Class Etiquette

PHO-UMC13-31 Human Osteology Class


Your classes and the way you interact with professors in college will likely feel very different than high school. To help you to navigate this new setting with confidence, view the tips from current faculty and students, as well as suggestions on what to do and what not to do.



  • Go to class. Sometimes attendance and participation are not factored into the grade. Go to class anyways. Some introductory courses may cover content you learned in a previous course. Go to class anyways.
  • Read the syllabus. Professors spend significant time including detailed information about the homework, grading policies, and exams in the syllabus. Some professors will spend the time reviewing the syllabus early in class; others will expect you to do that on your own and make note of due dates and scheduled exams.
  • Sit in the front. You will be more engaged, hear and see better, and be more inclined to arrive on time if you sit in the front of the room.
  • Participate. Ask questions if anything is unclear. And take the risk of answering a question the instructor poses, even if you might be wrong – this is how you learn! Make sure you are not silent throughout the class; conversely, try not to be the only person who ever talks. Shy students might consider writing down a question or comment to gather their thoughts before speaking up.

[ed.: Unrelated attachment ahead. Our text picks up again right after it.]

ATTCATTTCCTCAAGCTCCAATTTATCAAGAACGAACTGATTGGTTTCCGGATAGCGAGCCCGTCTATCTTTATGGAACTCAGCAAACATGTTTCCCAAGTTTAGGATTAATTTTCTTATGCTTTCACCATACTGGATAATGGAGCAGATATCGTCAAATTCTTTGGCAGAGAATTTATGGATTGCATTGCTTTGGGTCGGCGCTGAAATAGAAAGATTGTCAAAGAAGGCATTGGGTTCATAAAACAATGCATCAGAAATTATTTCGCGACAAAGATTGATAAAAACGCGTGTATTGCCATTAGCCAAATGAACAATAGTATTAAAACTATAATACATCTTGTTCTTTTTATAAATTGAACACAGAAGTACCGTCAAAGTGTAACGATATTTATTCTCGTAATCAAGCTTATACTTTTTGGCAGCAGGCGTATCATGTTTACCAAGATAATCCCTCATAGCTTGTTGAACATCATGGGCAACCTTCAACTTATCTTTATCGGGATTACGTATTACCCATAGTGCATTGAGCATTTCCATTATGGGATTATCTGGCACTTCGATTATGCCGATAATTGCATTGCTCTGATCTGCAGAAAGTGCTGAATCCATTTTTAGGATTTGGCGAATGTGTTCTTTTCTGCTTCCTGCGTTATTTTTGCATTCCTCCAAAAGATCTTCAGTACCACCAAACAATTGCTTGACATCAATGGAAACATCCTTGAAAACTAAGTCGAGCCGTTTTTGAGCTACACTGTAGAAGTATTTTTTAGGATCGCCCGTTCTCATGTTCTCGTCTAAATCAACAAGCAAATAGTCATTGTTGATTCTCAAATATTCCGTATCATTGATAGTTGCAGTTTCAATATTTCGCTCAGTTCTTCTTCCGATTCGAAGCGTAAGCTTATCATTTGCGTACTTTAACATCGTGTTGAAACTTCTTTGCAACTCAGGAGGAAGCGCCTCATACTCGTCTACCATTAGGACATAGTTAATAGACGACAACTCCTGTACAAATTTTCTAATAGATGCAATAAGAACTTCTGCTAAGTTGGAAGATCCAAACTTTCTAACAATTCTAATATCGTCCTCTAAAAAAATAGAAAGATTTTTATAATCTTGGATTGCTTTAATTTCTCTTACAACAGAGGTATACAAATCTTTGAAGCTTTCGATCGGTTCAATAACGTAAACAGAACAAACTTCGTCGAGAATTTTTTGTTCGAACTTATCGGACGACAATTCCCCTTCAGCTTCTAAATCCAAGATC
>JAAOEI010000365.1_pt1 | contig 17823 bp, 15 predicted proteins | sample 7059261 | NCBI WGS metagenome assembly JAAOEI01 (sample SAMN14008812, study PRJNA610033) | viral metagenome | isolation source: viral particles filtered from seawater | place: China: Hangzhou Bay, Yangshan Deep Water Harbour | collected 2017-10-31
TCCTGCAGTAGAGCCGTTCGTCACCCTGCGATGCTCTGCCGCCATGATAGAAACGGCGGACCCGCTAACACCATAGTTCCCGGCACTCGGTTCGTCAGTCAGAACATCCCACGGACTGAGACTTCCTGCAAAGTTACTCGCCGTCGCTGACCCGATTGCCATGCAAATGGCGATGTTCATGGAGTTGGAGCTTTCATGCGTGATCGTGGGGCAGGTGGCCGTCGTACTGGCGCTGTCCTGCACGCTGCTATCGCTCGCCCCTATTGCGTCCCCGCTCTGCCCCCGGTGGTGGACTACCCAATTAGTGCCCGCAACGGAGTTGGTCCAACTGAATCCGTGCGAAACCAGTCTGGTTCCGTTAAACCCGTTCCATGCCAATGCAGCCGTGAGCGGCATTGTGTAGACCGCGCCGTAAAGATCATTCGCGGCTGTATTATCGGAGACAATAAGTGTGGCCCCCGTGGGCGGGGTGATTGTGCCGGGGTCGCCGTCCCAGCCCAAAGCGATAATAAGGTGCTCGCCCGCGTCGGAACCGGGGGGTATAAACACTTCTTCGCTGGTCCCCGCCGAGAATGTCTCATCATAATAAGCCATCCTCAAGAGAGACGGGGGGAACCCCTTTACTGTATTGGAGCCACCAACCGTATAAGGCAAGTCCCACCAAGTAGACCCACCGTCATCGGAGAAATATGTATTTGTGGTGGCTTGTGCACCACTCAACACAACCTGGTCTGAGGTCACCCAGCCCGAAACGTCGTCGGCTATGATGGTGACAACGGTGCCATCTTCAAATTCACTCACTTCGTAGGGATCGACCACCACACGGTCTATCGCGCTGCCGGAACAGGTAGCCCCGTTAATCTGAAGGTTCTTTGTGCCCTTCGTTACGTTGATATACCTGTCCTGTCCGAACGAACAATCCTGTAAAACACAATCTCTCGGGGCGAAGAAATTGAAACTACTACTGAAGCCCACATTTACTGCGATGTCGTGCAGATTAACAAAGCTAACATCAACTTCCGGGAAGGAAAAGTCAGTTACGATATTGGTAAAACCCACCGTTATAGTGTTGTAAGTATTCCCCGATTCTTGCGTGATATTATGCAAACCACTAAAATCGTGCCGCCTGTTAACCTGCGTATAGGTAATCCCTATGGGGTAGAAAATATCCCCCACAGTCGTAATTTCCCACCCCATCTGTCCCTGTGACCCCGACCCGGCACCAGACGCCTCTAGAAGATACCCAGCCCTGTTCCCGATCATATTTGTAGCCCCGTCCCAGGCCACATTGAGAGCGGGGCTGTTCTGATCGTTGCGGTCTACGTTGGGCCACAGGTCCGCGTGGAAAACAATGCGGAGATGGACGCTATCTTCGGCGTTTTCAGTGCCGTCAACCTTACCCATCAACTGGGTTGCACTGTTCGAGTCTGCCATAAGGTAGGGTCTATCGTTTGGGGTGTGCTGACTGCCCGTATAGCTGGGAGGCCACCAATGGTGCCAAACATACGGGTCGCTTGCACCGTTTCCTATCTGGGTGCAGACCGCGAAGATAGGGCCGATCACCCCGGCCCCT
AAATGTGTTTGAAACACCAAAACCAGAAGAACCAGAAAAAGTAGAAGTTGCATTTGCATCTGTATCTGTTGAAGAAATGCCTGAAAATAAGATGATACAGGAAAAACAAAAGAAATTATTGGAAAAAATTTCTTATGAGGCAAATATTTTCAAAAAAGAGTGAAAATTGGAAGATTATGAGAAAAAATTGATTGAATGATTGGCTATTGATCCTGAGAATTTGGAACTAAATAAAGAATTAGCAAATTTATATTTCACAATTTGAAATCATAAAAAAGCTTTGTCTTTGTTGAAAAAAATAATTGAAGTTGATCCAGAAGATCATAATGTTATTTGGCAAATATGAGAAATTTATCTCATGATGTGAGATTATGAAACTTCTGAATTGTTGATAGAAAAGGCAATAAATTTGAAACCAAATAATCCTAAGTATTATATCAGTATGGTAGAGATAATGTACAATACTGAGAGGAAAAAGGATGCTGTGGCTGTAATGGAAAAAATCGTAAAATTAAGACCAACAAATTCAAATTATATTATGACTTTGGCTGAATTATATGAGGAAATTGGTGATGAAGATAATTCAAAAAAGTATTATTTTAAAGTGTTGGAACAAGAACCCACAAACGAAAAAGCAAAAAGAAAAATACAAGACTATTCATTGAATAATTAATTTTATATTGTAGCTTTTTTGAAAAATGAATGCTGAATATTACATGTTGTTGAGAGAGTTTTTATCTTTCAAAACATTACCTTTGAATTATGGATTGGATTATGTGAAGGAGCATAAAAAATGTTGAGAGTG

• Ask about a technology policy to see if it’s okay to use a laptop, tablet, or recorder in class.
  • If you’re registered with Services for Students With Disabilities and would like to take advantage of the accommodations you receive, discuss your situation with the professor early in the semester. Some accommodations require planning and advanced preparation on the part of the instructor.


  • Fall asleep in class. Sleep before class or sleep after class, but not during class.
  • Text or use social media during class. Instructors can see what you’re doing and most consider this a sign of disrespect.
  • Ask, “Did I miss anything important?” if you must miss a class. Assume there will be important information in every class session.
  • Violate the standards on academic integrity. Not knowing the policy is not an excuse for plagiarism or other violations of these standards.
  • Keep to yourself in class. On the first day, introduce yourself to at least one person and exchange contact info. This person can serve as a study partner, a point of contact if you are sick and must miss class, and an accountability partner if you’re struggling to make it to class.
  • Go on the webpages unrelated to the class content. If you don’t need the Internet, turn off your WiFi or use an app to block distracting websites for the duration of class.


Is the way you’re showing up and engaging in your classes indicative of the student you aspire to be? Are there ways you’re misrepresenting yourself as a student? What changes might you consider based upon the above suggestions?

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